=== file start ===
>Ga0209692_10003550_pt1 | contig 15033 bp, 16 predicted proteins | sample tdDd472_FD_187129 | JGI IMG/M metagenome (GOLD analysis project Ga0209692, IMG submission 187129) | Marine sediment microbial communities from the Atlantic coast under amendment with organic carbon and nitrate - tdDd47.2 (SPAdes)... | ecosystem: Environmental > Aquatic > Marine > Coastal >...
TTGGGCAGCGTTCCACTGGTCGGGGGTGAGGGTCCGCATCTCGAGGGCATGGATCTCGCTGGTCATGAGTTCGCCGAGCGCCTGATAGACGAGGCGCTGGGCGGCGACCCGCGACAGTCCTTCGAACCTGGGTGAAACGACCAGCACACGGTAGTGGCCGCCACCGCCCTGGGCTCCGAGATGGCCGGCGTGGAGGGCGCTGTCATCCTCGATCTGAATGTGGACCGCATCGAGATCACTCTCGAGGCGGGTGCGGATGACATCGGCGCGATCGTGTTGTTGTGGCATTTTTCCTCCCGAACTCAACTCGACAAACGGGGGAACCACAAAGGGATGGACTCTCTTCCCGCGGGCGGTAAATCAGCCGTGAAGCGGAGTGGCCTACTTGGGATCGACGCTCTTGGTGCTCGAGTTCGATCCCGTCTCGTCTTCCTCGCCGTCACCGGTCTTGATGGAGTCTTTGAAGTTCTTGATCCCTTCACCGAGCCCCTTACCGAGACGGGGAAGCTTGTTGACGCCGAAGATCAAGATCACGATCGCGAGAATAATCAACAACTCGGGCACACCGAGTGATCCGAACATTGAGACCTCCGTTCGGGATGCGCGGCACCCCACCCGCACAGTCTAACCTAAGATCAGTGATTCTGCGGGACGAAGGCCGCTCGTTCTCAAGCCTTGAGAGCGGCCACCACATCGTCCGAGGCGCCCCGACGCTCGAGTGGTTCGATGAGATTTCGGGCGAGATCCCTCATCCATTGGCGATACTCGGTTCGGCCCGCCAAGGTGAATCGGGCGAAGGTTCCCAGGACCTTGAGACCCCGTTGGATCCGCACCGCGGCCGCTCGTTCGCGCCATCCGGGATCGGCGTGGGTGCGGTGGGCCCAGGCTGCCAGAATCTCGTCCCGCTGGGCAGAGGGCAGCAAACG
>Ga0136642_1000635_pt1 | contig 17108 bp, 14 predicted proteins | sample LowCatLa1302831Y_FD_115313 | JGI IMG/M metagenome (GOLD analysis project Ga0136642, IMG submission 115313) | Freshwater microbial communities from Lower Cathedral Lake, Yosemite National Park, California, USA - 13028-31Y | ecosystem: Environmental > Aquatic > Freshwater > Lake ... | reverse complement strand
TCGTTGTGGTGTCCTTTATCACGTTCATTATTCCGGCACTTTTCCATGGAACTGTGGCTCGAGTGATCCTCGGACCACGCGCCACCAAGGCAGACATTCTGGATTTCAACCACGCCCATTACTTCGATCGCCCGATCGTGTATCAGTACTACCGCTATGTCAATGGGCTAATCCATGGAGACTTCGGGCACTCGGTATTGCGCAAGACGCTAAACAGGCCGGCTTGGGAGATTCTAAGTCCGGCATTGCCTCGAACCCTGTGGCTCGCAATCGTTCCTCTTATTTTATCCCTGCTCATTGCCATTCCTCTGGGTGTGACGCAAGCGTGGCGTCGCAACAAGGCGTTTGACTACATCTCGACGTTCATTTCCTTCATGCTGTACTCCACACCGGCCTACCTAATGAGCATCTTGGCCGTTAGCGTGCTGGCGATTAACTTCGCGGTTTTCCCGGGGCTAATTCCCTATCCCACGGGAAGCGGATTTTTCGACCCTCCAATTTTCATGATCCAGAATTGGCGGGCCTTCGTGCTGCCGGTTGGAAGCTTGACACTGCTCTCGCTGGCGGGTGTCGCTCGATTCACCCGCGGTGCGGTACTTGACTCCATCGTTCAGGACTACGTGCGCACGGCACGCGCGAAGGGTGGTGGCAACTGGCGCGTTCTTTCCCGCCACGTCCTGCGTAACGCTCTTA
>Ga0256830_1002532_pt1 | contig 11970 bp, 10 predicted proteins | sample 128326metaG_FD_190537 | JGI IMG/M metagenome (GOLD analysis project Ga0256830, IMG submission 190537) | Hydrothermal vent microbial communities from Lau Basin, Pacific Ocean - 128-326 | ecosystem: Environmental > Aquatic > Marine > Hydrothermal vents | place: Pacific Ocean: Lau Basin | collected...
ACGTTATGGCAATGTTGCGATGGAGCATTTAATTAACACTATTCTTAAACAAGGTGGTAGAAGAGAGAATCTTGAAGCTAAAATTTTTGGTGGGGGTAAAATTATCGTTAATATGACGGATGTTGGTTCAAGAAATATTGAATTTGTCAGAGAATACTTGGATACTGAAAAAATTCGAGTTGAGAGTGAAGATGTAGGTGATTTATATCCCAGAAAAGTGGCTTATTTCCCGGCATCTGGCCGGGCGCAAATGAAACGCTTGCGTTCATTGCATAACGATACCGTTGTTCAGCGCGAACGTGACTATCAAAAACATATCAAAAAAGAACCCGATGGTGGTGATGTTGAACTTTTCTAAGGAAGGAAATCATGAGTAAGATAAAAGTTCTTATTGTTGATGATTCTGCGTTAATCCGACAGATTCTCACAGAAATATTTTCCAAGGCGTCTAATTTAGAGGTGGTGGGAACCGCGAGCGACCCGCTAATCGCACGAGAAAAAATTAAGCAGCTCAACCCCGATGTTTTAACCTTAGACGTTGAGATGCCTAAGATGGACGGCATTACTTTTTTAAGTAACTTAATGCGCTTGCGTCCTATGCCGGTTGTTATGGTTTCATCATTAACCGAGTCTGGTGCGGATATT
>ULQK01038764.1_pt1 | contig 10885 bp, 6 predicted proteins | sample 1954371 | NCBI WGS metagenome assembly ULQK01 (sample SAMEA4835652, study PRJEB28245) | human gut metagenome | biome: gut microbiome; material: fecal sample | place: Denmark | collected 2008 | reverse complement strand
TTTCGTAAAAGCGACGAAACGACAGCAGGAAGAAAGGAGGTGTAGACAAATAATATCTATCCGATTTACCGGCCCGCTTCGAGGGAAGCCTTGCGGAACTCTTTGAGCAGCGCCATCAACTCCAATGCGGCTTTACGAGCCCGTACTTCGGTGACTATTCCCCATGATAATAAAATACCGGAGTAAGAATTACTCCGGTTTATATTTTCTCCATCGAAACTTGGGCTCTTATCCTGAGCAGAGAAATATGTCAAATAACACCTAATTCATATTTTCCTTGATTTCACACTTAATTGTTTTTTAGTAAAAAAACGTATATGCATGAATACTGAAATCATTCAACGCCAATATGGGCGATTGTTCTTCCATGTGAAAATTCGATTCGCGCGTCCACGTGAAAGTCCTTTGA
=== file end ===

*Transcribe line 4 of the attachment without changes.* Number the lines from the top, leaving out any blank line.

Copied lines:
TCGTTGTGGTGTCCTTTATCACGTTCATTATTCCGGCACTTTTCCATGGAACTGTGGCTCGAGTGATCCTCGGACCACGCGCCACCAAGGCAGACATTCTGGATTTCAACCACGCCCATTACTTCGATCGCCCGATCGTGTATCAGTACTACCGCTATGTCAATGGGCTAATCCATGGAGACTTCGGGCACTCGGTATTGCGCAAGACGCTAAACAGGCCGGCTTGGGAGATTCTAAGTCCGGCATTGCCTCGAACCCTGTGGCTCGCAATCGTTCCTCTTATTTTATCCCTGCTCATTGCCATTCCTCTGGGTGTGACGCAAGCGTGGCGTCGCAACAAGGCGTTTGACTACATCTCGACGTTCATTTCCTTCATGCTGTACTCCACACCGGCCTACCTAATGAGCATCTTGGCCGTTAGCGTGCTGGCGATTAACTTCGCGGTTTTCCCGGGGCTAATTCCCTATCCCACGGGAAGCGGATTTTTCGACCCTCCAATTTTCATGATCCAGAATTGGCGGGCCTTCGTGCTGCCGGTTGGAAGCTTGACACTGCTCTCGCTGGCGGGTGTCGCTCGATTCACCCGCGGTGCGGTACTTGACTCCATCGTTCAGGACTACGTGCGCACGGCACGCGCGAAGGGTGGTGGCAACTGGCGCGTTCTTTCCCGCCACGTCCTGCGTAACGCTCTTA